On 1 July 2015, the Work and Security Act (WWZ) entered into force. This Act changed the legal position of managing directors employed by private limited liability companies (BVs) and public limited liability companies (NVs) in The Netherlands. We will briefly set out the current Dutch dismissal system concerning managing directors of a Dutch BV or NV.
In The Netherlands the position of a managing director differs from the position of a regular employee. The reason for this is that managing directors have a dual relationship with the company. A managing director has been appointed in that capacity by the competent corporate body (the general meeting of shareholders or the supervisory board) and usually is also an employee. Hence, there is a corporate relationship as well as an employment relationship between the managing director and the company involved. However, managing directors of listed companies are forbidden by law to also have an employment relationship with the listed company. The contractual relationship between the managing director of a listed company and the listed company itself therefore is not an employment agreement but generally qualifies as an assignment agreement.
The corporate body that appoints the managing director has the right to dismiss the managing director at any time. After a valid corporate dismissal, the employment contract (if any) of a managing director will in principle terminate as well. If an individual is managing director of a company while having an employment contract with another group company, the employer is required to dismiss the employee separately in accordance with the regular employment dismissal procedure.
Regular employment contracts may only be terminated after prior written consent or examination by a cantonal court or the Employee Insurance Agency (UWV). Managing directors who are appointed and employed by the same company are excluded from this general rule, because competent corporate bodies have the right to dismiss a managing director at any time. As per 1 July 2015, the dismissal of an employee, including managing directors, requires a ‘fair ground’ for dismissal. Dutch law provides for an exhaustive list of these dismissal grounds. Dismissed managing directors have the possibility to claim a fair compensation if the dismissal is unfair or due to serious misbehavior of the employer.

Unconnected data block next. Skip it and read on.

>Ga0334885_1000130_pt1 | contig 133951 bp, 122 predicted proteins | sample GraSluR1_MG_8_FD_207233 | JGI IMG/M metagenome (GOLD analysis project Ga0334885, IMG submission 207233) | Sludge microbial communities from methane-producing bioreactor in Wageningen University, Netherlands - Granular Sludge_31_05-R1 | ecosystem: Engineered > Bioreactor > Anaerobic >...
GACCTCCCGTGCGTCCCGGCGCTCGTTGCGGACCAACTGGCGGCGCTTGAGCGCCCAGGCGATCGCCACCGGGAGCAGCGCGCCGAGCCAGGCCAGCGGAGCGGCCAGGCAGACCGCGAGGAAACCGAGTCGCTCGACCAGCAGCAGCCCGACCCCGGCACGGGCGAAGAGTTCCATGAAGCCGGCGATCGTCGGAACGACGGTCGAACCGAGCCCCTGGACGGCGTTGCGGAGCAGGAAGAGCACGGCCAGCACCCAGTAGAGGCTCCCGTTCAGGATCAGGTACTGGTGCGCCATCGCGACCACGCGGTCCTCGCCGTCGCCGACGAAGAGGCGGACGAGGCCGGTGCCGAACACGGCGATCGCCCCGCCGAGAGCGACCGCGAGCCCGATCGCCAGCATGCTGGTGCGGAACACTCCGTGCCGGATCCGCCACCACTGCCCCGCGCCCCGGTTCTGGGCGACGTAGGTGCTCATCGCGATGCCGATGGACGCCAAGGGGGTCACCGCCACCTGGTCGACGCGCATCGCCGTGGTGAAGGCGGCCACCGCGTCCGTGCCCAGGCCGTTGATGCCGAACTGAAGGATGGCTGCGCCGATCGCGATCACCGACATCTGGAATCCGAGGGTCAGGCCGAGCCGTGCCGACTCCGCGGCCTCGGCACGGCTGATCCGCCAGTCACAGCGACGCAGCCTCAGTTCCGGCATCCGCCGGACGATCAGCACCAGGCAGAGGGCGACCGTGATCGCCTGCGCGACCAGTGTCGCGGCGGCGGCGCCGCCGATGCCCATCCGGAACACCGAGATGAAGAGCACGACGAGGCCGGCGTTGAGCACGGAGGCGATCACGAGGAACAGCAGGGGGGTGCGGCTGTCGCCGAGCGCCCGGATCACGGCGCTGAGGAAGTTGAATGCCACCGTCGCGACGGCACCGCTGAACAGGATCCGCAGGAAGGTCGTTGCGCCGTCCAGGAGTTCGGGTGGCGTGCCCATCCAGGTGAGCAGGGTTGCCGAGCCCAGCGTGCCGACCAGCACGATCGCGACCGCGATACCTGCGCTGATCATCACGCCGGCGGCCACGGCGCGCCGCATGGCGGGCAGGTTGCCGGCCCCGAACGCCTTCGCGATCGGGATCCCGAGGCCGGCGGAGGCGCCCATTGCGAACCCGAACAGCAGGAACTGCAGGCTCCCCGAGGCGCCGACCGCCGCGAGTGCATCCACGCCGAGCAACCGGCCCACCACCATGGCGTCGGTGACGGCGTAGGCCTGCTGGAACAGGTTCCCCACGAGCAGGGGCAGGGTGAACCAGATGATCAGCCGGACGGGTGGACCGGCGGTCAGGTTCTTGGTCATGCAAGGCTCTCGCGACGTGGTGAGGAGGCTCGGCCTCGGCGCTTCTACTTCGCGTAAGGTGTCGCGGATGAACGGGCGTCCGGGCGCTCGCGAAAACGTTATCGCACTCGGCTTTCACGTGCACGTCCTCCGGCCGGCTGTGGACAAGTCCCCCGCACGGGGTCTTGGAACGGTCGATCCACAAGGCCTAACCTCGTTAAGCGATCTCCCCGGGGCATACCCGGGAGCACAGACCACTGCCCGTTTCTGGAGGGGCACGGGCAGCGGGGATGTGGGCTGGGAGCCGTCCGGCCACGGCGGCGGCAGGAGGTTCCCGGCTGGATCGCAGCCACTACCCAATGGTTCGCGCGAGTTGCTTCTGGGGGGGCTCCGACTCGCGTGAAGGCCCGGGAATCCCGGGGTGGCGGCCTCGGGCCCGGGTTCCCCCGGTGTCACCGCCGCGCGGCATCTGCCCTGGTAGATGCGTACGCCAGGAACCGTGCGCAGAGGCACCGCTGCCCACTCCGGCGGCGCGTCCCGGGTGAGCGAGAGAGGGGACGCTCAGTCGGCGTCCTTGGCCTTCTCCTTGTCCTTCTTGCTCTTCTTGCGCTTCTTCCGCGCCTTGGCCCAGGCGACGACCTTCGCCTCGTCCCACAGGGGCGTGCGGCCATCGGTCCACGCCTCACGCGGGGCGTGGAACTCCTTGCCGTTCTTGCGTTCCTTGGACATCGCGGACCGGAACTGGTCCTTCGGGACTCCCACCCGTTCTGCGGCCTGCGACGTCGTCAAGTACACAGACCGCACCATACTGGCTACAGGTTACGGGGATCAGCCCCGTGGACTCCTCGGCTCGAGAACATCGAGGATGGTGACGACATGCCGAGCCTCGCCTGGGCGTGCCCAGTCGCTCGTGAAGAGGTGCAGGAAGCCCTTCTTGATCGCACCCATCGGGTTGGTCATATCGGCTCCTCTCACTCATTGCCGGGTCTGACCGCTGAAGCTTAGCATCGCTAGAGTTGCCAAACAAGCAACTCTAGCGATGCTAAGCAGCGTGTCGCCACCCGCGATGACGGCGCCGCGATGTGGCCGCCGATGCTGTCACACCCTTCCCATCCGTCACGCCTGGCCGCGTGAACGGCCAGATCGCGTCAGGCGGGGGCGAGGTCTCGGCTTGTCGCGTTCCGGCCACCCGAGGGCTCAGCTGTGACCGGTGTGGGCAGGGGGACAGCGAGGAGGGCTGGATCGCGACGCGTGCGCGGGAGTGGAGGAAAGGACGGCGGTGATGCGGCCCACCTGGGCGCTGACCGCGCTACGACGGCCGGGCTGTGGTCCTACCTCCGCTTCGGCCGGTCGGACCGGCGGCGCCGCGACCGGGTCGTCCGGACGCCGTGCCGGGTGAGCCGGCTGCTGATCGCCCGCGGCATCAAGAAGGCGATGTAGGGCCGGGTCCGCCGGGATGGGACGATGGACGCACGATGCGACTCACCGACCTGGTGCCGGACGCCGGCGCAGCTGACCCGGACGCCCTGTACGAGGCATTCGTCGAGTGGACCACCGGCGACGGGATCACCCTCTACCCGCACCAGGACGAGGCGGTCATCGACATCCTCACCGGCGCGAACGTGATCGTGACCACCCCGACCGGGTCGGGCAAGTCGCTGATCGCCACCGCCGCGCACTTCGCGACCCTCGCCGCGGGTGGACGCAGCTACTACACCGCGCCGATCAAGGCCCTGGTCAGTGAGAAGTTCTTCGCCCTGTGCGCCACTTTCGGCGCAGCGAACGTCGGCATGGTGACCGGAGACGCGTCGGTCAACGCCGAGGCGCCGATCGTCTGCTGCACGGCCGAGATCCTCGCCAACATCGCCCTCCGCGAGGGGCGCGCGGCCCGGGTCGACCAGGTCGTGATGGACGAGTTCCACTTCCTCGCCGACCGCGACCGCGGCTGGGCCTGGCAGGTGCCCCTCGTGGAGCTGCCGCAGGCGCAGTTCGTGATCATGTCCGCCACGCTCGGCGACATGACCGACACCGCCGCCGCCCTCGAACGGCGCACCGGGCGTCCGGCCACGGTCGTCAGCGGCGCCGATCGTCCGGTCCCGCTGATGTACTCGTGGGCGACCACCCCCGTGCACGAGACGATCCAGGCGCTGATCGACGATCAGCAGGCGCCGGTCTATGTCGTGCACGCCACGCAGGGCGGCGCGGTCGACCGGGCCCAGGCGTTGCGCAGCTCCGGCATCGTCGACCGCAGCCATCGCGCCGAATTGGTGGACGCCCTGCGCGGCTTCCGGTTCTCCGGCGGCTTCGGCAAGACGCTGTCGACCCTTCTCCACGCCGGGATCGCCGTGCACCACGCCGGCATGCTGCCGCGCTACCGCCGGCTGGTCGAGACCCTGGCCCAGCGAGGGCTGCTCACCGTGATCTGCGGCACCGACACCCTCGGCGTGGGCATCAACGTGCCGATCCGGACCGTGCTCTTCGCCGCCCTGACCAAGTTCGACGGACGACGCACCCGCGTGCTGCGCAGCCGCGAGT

Transition allowance (transitievergoeding)
Like all employees, managing directors have the right to get a transition allowance if the employment agreement has continued for at least 24 months and the employment contract is terminated or not extended by the employer. No transition allowance has to be paid, however, if the termination is due to serious misbehavior of the employee. If the termination instead is due to serious misbehavior of the employer, an additional fee may be awarded by the cantonal court. Managing directors of listed companies do not have the right to get a transition allowance, since they do not have an employment relationship with the company. Nevertheless, it is possible for all contracting parties to agree up front on an additional transition allowance.
The maximum term and the minimum interval period of consecutive fixed-term employment contracts have changed since 1 July 2015. Fixed-term employment contracts between the same (or closely-related) parties will now automatically convert into permanent employment contracts when exceeding a period of two years. The company and the managing director may agree to deviate from this provision, but employment contracts for more than three consecutive fixed terms will automatically convert into a permanent contract. To break the chain of fixed-term contracts, managing directors, like all employees, have to be unemployed for at least six months.
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